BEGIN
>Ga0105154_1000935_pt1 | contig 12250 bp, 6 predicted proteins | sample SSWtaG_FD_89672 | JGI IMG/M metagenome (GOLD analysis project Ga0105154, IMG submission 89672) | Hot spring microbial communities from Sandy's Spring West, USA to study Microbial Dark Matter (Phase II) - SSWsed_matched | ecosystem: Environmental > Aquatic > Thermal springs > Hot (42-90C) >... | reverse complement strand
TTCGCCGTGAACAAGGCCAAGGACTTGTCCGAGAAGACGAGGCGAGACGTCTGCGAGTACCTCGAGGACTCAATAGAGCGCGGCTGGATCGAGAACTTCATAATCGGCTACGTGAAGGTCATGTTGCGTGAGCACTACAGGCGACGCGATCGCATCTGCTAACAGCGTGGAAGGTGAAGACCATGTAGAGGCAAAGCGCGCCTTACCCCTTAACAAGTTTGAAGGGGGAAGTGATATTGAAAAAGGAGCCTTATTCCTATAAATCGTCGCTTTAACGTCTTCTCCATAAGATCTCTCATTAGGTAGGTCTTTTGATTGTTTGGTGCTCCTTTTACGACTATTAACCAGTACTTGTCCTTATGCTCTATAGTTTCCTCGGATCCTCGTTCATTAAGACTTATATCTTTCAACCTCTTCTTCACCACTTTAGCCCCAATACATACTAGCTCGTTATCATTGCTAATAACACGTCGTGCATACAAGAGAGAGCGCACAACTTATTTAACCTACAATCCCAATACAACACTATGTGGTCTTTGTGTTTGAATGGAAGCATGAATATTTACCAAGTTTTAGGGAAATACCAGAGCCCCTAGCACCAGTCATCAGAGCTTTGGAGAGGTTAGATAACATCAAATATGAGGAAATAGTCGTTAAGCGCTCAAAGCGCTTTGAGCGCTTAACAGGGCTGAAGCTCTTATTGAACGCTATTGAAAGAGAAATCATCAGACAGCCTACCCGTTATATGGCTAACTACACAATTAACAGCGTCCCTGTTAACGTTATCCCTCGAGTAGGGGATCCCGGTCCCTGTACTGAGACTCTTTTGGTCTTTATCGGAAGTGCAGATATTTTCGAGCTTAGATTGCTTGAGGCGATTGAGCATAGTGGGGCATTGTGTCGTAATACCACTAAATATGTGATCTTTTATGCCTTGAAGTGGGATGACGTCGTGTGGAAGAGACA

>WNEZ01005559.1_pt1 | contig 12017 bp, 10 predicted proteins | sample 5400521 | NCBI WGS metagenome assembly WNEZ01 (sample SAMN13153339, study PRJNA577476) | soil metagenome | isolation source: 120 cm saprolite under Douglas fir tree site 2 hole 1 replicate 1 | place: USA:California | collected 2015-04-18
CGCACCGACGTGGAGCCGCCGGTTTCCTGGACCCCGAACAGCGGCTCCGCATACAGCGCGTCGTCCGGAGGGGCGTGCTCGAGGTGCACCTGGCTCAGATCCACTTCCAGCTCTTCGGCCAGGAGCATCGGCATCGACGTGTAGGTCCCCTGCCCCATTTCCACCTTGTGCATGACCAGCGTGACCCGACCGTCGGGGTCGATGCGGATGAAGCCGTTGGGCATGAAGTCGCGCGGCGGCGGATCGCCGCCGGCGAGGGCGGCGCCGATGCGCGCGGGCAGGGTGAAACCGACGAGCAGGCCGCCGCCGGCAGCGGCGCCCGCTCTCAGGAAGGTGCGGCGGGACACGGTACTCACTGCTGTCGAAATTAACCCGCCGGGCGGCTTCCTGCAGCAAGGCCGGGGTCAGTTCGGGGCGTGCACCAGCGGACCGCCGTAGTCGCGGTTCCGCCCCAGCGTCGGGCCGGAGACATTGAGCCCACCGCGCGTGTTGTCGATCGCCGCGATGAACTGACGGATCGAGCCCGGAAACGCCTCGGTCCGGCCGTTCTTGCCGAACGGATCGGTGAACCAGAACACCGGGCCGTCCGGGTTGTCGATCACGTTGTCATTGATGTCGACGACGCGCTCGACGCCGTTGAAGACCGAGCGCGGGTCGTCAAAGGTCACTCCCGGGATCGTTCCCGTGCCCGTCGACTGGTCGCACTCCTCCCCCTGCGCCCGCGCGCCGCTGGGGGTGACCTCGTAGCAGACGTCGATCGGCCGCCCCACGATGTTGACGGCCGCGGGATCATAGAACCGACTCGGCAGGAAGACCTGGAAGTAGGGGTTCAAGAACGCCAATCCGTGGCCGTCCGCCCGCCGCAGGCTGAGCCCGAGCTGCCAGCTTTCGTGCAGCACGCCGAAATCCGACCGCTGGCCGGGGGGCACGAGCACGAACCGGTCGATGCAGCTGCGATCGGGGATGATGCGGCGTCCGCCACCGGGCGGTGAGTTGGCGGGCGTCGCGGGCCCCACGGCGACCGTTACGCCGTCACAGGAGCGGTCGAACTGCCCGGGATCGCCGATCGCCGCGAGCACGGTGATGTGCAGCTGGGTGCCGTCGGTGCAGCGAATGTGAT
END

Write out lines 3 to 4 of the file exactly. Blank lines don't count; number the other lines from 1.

>WNEZ01005559.1_pt1 | contig 12017 bp, 10 predicted proteins | sample 5400521 | NCBI WGS metagenome assembly WNEZ01 (sample SAMN13153339, study PRJNA577476) | soil metagenome | isolation source: 120 cm saprolite under Douglas fir tree site 2 hole 1 replicate 1 | place: USA:California | collected 2015-04-18
CGCACCGACGTGGAGCCGCCGGTTTCCTGGACCCCGAACAGCGGCTCCGCATACAGCGCGTCGTCCGGAGGGGCGTGCTCGAGGTGCACCTGGCTCAGATCCACTTCCAGCTCTTCGGCCAGGAGCATCGGCATCGACGTGTAGGTCCCCTGCCCCATTTCCACCTTGTGCATGACCAGCGTGACCCGACCGTCGGGGTCGATGCGGATGAAGCCGTTGGGCATGAAGTCGCGCGGCGGCGGATCGCCGCCGGCGAGGGCGGCGCCGATGCGCGCGGGCAGGGTGAAACCGACGAGCAGGCCGCCGCCGGCAGCGGCGCCCGCTCTCAGGAAGGTGCGGCGGGACACGGTACTCACTGCTGTCGAAATTAACCCGCCGGGCGGCTTCCTGCAGCAAGGCCGGGGTCAGTTCGGGGCGTGCACCAGCGGACCGCCGTAGTCGCGGTTCCGCCCCAGCGTCGGGCCGGAGACATTGAGCCCACCGCGCGTGTTGTCGATCGCCGCGATGAACTGACGGATCGAGCCCGGAAACGCCTCGGTCCGGCCGTTCTTGCCGAACGGATCGGTGAACCAGAACACCGGGCCGTCCGGGTTGTCGATCACGTTGTCATTGATGTCGACGACGCGCTCGACGCCGTTGAAGACCGAGCGCGGGTCGTCAAAGGTCACTCCCGGGATCGTTCCCGTGCCCGTCGACTGGTCGCACTCCTCCCCCTGCGCCCGCGCGCCGCTGGGGGTGACCTCGTAGCAGACGTCGATCGGCCGCCCCACGATGTTGACGGCCGCGGGATCATAGAACCGACTCGGCAGGAAGACCTGGAAGTAGGGGTTCAAGAACGCCAATCCGTGGCCGTCCGCCCGCCGCAGGCTGAGCCCGAGCTGCCAGCTTTCGTGCAGCACGCCGAAATCCGACCGCTGGCCGGGGGGCACGAGCACGAACCGGTCGATGCAGCTGCGATCGGGGATGATGCGGCGTCCGCCACCGGGCGGTGAGTTGGCGGGCGTCGCGGGCCCCACGGCGACCGTTACGCCGTCACAGGAGCGGTCGAACTGCCCGGGATCGCCGATCGCCGCGAGCACGGTGATGTGCAGCTGGGTGCCGTCGGTGCAGCGAATGTGAT